What was supposed to be a leisurely relaxing weekend trip to Tagaytay mostly turns into carmageddon series of Manila’s next road horror story. Its accessibility to Manila makes it the premier destination for urban folks to: 1) book pre-nuptial shoots and wedding celebrations (c’mon, this no secret at all), 2) eat bulalo, and 3) hotel staycation. Despite this, I was quick to suggest that we visit Museo Orlina when my mother asked me where in Tagaytay can we spend family time. I am not an art critic, but I love art. Forgive my art review, and hope you will enjoy reading as much as I enjoyed writing and taking these pictures. [NOTE: All pictures are writer’s own. You may use but kindly cite this site as your source. And please do not infringe copyright.]
From Manila, it is accessible via Santa Rosa – Tagaytay Road. You can easily spot the signage approaching Tagaytay – Calamba Road. Just go straight into Hollywood Subdivision to reach the abode of intricate art sculpture and designs by Ramon Orlina. A brief video presentation will be shown to orient the group of his works before proceeding to the first level that showcases his artworks. What you are seeing above is his homage to women, “Child in Woman’s Womb”, and with “Virgin Maria” as the mother of all Roman Catholic faith.
Suffice to say, his favorite element to toy with is glass – strong yet easily breakable. Here, he paid homage to renowned culture and tradition of the country: through his “Rich Harvest in Banaue” and “Pintado” artworks. On the Banaue, the artist gracefully placed the 81 pieces of amber crystal blocks in its proper place that glints yellow gold, signifying rich harvest. Meanwhile, the Pintado reflects women’s torsos. For this, Orlina employed the sand-blasting process, the use of a machine that etches or cleans the glass surface with sand through compressed air or steam.
Museo Orlina also brought to Philippines the works of Czech artist, Jiři Pačinek, located in “basement 1.” If Orlina mostly use sand-blasting process, Pačinek specializes in glass-blowing, a technique first discovered by the Romans between the early and mid-first century BC. His works are also a breath of fresh air.
Apart from glass, the museum also features other types of artworks from different artists. Upon descending to the “basement 2” I found myself elated with my personal favorite: canvases! How I dream of making one for my personal space. What you are seeing are “Hawla” by Max Balatbat, mixed media on canvas (left) and “Red Chair” by Rene Robles, acrylic on canvas (right).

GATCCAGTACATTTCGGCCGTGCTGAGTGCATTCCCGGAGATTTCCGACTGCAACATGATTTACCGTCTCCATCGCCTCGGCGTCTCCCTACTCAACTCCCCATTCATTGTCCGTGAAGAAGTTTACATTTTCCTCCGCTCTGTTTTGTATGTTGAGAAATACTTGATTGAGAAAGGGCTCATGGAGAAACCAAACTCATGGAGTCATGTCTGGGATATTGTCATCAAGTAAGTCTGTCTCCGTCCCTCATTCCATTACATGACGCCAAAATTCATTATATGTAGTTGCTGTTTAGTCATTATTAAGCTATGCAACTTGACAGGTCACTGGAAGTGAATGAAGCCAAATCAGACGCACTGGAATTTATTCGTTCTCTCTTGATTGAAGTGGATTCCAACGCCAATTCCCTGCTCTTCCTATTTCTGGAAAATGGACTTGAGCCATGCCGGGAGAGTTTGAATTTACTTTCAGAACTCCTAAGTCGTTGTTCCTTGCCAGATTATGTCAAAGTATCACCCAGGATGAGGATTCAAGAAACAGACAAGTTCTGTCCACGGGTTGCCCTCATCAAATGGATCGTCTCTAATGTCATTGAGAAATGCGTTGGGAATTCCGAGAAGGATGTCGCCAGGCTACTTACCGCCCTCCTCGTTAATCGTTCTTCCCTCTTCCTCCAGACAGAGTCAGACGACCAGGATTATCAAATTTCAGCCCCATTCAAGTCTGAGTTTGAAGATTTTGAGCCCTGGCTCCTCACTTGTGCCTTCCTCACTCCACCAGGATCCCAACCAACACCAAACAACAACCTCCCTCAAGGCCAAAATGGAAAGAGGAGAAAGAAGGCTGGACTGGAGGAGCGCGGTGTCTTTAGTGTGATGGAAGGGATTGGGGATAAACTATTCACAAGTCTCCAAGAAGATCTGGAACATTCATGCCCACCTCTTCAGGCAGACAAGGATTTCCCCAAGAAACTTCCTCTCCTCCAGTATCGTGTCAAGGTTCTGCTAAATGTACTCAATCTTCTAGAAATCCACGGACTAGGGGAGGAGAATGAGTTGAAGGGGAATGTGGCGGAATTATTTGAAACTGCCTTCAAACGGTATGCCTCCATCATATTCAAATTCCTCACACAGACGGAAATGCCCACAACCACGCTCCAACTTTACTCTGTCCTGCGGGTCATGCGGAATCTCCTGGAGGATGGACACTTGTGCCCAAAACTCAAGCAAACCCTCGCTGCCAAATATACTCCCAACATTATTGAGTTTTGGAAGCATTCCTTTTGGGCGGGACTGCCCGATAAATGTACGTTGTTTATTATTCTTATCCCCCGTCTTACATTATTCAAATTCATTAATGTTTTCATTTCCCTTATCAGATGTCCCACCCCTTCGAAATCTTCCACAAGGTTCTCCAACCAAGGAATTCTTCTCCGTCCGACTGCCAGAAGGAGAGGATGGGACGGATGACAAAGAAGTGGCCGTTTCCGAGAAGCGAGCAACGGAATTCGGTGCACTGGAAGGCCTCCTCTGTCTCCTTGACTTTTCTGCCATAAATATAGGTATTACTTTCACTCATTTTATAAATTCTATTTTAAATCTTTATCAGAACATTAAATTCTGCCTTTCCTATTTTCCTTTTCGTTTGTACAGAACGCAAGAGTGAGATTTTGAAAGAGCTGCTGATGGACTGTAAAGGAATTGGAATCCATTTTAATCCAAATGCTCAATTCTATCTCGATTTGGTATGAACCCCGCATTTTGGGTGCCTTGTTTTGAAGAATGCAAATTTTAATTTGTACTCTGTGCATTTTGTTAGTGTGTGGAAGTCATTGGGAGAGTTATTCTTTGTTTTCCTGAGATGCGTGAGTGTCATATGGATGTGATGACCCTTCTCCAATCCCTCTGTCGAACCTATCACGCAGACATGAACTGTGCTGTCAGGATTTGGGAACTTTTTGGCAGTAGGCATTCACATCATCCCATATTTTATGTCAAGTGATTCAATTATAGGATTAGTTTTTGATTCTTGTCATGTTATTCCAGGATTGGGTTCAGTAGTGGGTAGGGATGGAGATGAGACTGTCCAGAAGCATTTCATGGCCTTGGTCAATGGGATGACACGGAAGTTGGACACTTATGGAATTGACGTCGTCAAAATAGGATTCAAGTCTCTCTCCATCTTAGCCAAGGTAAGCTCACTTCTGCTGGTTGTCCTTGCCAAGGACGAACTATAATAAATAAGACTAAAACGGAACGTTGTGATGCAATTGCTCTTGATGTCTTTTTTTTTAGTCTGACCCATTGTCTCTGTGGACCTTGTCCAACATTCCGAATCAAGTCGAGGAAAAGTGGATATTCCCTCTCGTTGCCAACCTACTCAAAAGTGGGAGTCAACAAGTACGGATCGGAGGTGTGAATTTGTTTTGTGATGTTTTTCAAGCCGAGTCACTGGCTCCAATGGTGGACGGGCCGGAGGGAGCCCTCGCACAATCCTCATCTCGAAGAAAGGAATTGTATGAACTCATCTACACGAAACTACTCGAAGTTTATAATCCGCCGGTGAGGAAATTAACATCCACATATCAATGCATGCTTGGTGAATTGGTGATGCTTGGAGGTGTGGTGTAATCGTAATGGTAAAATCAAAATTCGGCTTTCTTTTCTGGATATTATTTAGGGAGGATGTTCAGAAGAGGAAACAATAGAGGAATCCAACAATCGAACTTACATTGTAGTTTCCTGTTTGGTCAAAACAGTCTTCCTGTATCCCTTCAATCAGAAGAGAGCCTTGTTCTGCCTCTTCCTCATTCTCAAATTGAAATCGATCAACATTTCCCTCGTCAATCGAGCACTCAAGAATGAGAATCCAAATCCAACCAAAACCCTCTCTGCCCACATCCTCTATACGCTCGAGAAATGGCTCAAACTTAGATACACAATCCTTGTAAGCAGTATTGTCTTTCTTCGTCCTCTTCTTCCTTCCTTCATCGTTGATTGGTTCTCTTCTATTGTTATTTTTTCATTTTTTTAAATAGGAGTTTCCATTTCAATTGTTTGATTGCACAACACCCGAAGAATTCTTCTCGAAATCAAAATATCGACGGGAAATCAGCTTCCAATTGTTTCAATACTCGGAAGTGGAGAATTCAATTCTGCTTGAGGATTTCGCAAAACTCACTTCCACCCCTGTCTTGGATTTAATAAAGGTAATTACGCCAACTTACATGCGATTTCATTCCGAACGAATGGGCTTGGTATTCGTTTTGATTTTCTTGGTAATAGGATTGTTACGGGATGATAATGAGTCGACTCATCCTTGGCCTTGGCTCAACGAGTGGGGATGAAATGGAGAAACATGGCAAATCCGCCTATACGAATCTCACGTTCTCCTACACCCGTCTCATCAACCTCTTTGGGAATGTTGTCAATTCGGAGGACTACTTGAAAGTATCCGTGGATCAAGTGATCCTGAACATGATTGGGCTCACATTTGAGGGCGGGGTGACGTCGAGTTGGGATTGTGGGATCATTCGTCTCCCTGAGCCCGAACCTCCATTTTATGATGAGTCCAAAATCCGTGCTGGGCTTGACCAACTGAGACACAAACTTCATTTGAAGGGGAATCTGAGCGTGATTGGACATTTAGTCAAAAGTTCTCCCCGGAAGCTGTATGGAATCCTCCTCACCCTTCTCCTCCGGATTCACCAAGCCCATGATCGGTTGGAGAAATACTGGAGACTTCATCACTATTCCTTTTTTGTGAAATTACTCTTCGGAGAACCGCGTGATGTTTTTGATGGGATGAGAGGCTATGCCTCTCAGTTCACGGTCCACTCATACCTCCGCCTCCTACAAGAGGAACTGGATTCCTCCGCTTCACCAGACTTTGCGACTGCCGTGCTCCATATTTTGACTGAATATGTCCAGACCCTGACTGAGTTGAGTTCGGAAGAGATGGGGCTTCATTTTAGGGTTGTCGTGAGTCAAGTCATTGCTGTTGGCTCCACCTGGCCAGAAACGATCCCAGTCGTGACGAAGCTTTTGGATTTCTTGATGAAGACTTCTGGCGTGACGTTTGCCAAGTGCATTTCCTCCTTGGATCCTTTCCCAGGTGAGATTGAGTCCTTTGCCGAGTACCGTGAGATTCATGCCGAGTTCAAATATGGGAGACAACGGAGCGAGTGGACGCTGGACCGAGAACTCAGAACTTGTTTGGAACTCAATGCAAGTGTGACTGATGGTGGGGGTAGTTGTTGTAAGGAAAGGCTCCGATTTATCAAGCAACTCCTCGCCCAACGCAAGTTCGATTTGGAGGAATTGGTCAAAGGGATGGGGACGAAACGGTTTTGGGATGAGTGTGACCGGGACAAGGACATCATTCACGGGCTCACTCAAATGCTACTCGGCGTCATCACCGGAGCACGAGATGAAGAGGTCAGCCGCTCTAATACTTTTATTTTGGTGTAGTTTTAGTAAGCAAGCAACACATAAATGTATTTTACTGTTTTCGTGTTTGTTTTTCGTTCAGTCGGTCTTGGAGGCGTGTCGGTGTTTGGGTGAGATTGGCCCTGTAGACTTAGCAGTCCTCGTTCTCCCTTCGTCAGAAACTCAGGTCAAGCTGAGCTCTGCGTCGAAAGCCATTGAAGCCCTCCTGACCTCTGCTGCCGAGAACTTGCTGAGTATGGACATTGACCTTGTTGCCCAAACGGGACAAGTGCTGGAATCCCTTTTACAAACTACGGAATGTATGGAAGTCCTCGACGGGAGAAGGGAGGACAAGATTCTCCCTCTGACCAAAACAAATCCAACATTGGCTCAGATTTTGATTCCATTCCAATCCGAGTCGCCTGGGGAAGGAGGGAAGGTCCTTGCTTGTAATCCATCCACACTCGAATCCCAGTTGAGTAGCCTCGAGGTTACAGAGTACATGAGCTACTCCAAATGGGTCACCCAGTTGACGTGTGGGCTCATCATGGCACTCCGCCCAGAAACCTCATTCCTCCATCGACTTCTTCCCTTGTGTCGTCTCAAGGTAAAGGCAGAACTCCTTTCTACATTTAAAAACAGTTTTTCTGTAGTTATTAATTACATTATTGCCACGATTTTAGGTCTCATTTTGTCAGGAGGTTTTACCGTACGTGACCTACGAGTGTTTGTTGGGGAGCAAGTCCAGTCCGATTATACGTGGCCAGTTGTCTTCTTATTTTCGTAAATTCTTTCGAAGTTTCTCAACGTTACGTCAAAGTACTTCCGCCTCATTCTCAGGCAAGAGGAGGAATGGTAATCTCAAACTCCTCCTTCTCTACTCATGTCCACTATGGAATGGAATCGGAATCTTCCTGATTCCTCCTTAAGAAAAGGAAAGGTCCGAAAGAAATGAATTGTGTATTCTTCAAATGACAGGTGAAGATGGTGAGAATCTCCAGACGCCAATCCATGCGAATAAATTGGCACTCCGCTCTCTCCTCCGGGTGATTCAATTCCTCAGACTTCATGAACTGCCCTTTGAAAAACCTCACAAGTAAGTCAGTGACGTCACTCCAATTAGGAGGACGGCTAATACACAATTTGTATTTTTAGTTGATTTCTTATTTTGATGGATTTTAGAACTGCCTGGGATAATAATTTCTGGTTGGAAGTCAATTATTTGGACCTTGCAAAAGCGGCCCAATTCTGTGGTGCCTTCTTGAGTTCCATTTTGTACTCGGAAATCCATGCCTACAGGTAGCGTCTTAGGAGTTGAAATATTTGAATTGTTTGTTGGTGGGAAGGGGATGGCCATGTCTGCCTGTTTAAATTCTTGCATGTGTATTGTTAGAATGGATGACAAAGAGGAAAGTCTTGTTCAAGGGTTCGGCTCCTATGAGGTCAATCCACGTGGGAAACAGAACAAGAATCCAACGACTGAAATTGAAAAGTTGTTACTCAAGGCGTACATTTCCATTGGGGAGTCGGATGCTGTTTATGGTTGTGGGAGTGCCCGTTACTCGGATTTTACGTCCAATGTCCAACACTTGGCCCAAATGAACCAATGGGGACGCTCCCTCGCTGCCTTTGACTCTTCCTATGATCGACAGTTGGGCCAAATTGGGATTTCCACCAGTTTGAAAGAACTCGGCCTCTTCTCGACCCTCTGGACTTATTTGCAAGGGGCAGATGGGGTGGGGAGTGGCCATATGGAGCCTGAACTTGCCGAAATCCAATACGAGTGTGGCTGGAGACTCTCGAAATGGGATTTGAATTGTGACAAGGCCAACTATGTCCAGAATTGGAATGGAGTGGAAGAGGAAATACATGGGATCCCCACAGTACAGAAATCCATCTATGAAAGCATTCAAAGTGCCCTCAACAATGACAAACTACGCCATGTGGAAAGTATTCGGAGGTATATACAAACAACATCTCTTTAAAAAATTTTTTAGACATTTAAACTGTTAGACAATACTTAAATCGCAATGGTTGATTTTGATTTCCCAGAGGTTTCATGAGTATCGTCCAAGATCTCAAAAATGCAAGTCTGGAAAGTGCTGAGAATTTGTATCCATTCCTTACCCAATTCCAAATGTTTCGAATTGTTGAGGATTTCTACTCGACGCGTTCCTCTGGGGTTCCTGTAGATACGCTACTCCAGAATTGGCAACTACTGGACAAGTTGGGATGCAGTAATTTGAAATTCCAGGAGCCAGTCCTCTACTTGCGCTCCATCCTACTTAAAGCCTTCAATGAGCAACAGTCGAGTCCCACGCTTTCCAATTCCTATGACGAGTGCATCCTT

There are actually outdoor, unorthodox artworks placed in the back garden, with the pieces seemingly playing with the “out-of-the-museum” and larger-than-life concept. I am leaving room for your imagination, people, on what these artworks actually look like. *winks*
From the back garden, I ascended to the second level – primarily showcasing Ramon Orlina’s greatest works, and which I finally found common ground with the artist: the miniature version of the QuattroMondial, the colorful blocks, and the alluring giant ring. Except for the first two artworks, the latter is actually located on the first level of museum.
The actual, 10-meter high QuattroMondial is both a gift and a testament of Ramon Orlina to UST’s 400 years of unending grace. It is made from cast bronze and glass. As an alumna of UST, I feel honored to have been reminded that I and the artist have walked on the same grounds.
I also take into liking his homage to Piet Mondrian, the Dutch painter said to have “pioneered a non-representational form characterized by blocks of primary colors.” I love colorful objects. And lastly, that crystal clear blue shade of Swarovski really swept me of my feet. I feel like the artist just proposed to me. Diamonds are forever, but how could I say no to his “Blue Sapphire” artwork?
You can take home a piece of Museo Orlina memento from their souvenir shop. They are open every day from 10 a.m. to 6 p.m., except Monday. Entrance to the museum costs P100. What you are seeing above is my personal favorite paperweight. But alas, I only took home nothing but these pictures.
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